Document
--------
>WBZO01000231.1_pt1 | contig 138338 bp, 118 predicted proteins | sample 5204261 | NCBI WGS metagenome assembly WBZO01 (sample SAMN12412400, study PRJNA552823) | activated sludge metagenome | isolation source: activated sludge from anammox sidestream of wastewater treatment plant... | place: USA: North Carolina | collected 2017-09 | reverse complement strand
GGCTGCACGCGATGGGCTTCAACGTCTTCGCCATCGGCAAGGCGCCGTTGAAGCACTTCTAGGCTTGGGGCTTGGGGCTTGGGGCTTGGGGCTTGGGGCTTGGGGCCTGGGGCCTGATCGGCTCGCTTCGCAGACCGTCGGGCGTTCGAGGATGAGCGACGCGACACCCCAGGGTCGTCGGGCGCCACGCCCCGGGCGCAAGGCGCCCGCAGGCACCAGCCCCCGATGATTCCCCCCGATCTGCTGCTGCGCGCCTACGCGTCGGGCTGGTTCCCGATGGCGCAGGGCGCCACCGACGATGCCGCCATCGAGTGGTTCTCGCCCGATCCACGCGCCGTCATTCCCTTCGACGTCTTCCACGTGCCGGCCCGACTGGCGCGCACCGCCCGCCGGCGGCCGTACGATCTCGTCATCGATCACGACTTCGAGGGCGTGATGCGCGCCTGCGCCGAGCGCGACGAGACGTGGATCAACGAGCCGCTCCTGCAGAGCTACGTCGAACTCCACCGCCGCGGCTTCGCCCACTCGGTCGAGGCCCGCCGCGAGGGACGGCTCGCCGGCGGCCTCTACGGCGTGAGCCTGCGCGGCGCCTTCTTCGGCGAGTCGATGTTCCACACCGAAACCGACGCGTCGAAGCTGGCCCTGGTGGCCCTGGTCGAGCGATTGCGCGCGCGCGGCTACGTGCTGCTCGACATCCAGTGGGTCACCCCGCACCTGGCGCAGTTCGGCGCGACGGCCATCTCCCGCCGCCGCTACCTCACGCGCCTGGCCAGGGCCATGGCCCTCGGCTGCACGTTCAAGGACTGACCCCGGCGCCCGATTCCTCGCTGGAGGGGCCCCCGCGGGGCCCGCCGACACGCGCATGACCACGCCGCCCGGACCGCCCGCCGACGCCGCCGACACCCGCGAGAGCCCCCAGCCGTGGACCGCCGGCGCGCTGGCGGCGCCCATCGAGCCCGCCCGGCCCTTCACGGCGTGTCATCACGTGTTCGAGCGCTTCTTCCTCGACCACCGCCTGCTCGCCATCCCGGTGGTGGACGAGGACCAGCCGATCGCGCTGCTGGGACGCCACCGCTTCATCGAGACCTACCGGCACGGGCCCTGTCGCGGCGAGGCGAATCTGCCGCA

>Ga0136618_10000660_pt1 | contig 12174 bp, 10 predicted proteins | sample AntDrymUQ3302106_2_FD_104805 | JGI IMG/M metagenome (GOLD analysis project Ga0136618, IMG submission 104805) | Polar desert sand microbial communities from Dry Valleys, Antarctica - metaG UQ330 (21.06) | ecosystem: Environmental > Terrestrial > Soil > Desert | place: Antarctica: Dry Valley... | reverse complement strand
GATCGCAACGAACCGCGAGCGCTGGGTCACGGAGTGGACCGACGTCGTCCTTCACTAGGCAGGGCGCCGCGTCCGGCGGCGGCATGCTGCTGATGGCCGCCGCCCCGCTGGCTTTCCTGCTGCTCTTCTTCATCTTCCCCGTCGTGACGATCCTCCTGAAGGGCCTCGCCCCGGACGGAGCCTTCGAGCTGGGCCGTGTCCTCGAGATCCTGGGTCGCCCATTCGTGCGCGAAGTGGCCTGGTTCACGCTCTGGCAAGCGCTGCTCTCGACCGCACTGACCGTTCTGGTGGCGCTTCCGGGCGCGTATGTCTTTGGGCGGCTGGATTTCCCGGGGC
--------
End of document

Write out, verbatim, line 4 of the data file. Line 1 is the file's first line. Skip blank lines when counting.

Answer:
GATCGCAACGAACCGCGAGCGCTGGGTCACGGAGTGGACCGACGTCGTCCTTCACTAGGCAGGGCGCCGCGTCCGGCGGCGGCATGCTGCTGATGGCCGCCGCCCCGCTGGCTTTCCTGCTGCTCTTCTTCATCTTCCCCGTCGTGACGATCCTCCTGAAGGGCCTCGCCCCGGACGGAGCCTTCGAGCTGGGCCGTGTCCTCGAGATCCTGGGTCGCCCATTCGTGCGCGAAGTGGCCTGGTTCACGCTCTGGCAAGCGCTGCTCTCGACCGCACTGACCGTTCTGGTGGCGCTTCCGGGCGCGTATGTCTTTGGGCGGCTGGATTTCCCGGGGC